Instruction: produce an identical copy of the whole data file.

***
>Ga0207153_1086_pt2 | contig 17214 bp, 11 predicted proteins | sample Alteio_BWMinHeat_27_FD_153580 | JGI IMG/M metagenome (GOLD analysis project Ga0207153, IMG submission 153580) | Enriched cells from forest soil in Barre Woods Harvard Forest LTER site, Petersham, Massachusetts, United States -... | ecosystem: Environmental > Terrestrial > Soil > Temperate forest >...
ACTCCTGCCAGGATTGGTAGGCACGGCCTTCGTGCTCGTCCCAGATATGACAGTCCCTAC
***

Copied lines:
>Ga0207153_1086_pt2 | contig 17214 bp, 11 predicted proteins | sample Alteio_BWMinHeat_27_FD_153580 | JGI IMG/M metagenome (GOLD analysis project Ga0207153, IMG submission 153580) | Enriched cells from forest soil in Barre Woods Harvard Forest LTER site, Petersham, Massachusetts, United States -... | ecosystem: Environmental > Terrestrial > Soil > Temperate forest >...
ACTCCTGCCAGGATTGGTAGGCACGGCCTTCGTGCTCGTCCCAGATATGACAGTCCCTAC